Supporting a Grieving Veterinary Colleague

Posted: Apr 30, 2013
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When a member of our hospital experiences the death of a personal pet, we all understand the pain they are going through. We know how hard it is to come to work and focus while feeling sad. And while we do an awesome job supporting our clients when they have a loss, we can struggle when it comes to supporting our own colleagues when they experience the death of a personal pet.

Some folks avoid their bereaved colleague and stay silent because they don’t know what to say or in an effort to give them space. Others hug, express their condolences and ask questions but worry that it made their co-worker cry and feel worse. Everyone handles grief differently so it's difficult to know how best to acknowlege the loss and show we care. We don’t want our colleagues who are grieving for their pet to experience feeling overwhelmed by too much support or isolation and lack of support.

At DoveLewis we resolved this dilemma by creating a ritual which acknowledges the loss of staff pets in a caring and non-intrusive manner. When a staff member’s pet has died I am notified. I in turn reach out to the bereaved staff member, express my condolences by email and inquire if they would allow me to create a memorial table in their pets honor. I explain that the memorial table is an opportunity for their co-workers to share their condolences by writing in the blank journal provided, and that this is a way for their co-workers to learn about the special bond they shared and look at photos.

If they agree to the a memorial table I ask them to write a few paragraphs about the special bond they shared. I also ask them to provide an assortment of favorite photos. Sharing their story, expressing their feelings through writing and gathering photos facilitates a healthy grieving process.

Each memorial table I create is a unique reflection of the pet being honored. In addition to their story and photos (which I display in pretty frames), I decorate a blank journal where each staff member can write a personal message. I invite the bereaved staff member and all co-workers to place additional meaningful items on the table. Sometimes there are flowers, a candle, collar, paw print or a favorite toy. Creating a special table in the workplace that acknowledges and honors the pet’s life brings validation and comfort — a place where everyone can go and pay tribute allowing our bereaved staff member to feel the support of the their coworkers.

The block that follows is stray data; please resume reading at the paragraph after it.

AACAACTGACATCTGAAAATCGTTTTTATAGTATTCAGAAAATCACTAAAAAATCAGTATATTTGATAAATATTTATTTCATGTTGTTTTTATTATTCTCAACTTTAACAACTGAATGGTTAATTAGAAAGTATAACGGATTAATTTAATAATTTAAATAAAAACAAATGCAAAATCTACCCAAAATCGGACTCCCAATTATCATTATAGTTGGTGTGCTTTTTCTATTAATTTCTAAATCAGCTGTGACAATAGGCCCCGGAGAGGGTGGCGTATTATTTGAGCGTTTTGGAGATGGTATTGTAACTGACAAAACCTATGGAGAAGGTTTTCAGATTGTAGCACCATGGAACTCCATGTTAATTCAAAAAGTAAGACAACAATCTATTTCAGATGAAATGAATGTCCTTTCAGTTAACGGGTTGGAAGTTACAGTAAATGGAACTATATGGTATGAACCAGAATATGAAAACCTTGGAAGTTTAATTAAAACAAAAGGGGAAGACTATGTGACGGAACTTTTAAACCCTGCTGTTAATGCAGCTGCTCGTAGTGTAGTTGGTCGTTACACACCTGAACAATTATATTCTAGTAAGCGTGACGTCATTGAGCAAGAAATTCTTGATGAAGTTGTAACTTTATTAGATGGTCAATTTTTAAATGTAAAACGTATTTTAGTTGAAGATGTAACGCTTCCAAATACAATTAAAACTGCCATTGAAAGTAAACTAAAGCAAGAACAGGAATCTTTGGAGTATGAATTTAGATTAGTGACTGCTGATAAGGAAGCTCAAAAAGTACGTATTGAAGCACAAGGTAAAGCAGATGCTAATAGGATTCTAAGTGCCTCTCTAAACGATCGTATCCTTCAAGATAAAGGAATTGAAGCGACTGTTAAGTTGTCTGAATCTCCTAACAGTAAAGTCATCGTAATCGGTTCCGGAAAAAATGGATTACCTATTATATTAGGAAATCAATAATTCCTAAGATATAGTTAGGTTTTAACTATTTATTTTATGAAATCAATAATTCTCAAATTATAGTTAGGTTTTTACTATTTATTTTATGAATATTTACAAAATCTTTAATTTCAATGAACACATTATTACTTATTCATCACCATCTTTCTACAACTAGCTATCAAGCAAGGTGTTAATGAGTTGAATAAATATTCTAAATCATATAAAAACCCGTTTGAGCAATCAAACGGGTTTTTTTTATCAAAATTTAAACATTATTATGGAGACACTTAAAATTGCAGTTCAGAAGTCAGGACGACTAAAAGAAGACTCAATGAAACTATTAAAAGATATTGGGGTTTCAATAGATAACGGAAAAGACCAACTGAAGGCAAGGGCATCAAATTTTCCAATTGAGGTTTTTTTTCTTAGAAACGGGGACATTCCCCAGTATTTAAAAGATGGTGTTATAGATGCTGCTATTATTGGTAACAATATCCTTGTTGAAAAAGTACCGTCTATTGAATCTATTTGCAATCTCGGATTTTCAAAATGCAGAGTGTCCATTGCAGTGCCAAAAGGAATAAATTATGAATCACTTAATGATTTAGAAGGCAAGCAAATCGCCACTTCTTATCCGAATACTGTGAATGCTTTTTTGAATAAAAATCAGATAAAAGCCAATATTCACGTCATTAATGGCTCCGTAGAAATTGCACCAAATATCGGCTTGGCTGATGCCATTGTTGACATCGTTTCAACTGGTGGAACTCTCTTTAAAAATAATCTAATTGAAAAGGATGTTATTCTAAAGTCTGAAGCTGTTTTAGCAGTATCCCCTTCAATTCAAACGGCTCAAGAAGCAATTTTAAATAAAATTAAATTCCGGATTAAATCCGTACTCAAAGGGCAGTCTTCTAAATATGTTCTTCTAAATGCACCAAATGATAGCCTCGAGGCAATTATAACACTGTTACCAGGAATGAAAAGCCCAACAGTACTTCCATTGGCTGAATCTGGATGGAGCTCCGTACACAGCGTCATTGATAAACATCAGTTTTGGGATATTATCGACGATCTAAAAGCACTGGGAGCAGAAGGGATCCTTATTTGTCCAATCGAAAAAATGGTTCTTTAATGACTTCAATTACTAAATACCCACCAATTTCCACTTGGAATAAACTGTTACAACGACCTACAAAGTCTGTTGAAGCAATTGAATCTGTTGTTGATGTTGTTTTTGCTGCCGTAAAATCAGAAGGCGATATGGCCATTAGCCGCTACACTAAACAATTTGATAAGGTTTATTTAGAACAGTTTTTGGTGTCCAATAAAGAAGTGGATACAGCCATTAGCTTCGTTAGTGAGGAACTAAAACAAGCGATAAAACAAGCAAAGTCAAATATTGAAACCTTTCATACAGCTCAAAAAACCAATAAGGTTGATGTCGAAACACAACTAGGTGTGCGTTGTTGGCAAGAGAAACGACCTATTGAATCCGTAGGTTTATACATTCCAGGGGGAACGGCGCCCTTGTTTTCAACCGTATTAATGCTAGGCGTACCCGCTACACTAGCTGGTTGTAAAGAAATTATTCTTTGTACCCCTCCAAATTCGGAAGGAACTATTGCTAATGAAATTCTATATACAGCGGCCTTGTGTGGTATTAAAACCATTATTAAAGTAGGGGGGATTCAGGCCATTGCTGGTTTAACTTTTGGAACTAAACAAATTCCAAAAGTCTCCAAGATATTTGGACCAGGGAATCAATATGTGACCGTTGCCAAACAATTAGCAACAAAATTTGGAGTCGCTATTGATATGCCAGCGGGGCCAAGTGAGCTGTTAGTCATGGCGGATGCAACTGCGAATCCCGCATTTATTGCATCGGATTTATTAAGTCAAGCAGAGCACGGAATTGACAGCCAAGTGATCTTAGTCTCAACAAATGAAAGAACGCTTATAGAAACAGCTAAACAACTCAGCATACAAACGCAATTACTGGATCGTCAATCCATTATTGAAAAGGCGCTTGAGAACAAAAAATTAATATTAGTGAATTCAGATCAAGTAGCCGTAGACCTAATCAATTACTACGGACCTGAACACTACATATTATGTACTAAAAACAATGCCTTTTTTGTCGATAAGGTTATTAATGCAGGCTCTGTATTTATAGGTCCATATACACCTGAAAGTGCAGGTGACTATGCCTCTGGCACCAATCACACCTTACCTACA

The photo is a memorial table in honor of Midnight, our intern Sarah’s sweet kitty.

This is a memorial table for Midnught, veterinary intern Sarah Tauber's cat.



Tienne Garcia's picture

That is a really good idea. Losing a ferret of mine, i was sent home from work because it was difficult to feel people staring at me as i grieved. This is a creative way for people to share and talk without feeling too center of attention.

Enid Traisman's picture

Thanks for that nice comment Tienne. I am sorry for your loss of your ferret. Unfortunately we are a culture that is uncomfortable with grief, loss and sadness - our own and others. In the past 20 years, grief has "come out of the closet" and we now recognize the importance of acknowledging, validating and supporting grief for healthy healing. We, as a veterinary community have come a long way in caring for our grieving clients and now we are on the way to offering that same compassion for ourselves and our co-workers.
Please let me know if your clinic is going to implement a gentle support system for employees who suffer a personal loss.

Martin Appelt's picture

I was hoping to get something more out of this article. It is tactful and sweet, but there is a dimension lacking. Losing a pet is something that we, in our work environment as a veterinarian or tech, have to deal with on a daily basis. We comfort clients in these difficult times and, even more severe, advise them on why and when to decide that a pet's live should be humanely ended.
What is really difficult is to deal with is a colleague grieving over a personal loss involving other causes than a pet - a human, for instance. Would the same proposal apply?

The subject would also touch on the very real sphere of entering a personal dark space - including depression and suicidal thoughts. Looking forward to any advice.

Enid Traisman's picture

Dear Martin,

Grief is the result of a loss, any loss. The more important the loss, the deeper the grief. Grief is normal, necessary, painful and draining, but one must go through these feelings for a healthy resolution. Understandably we don’t like seeing colleagues struggling with their grief. Offering our colleagues support, understanding and validation of their feelings rather than trying to fix their pain is the best gift we can give them. We can support them by writing a condolence card, nonjudgmentally  listening to their feelings, offering to go out for a meal or a walk. The ability of the human spirit to heal from loss is immense, and with support, self-awareness and self-care, people will heal in time.

The subject of depression and suicidal thoughts is out of the scope of this blog subject. Grief over a loss, even a tremendous loss most likely will not lead to clinical depression or suicidal thoughts, underlying mental health issues that have not been addressed is more likely the culprit. Deep sadness, lack of energy and  lack of joy are some of the very normal emotions experienced during the grieving process. If you are worried about a colleague’s mental health you can approach them and let them know you have noticed their sadness and ask if they have resources for mental health support. If you are not comfortable talking to them directly, share your concern with your supervisor. For more information on depression and suicide, there is an article in this month’s Veterinary Practice News.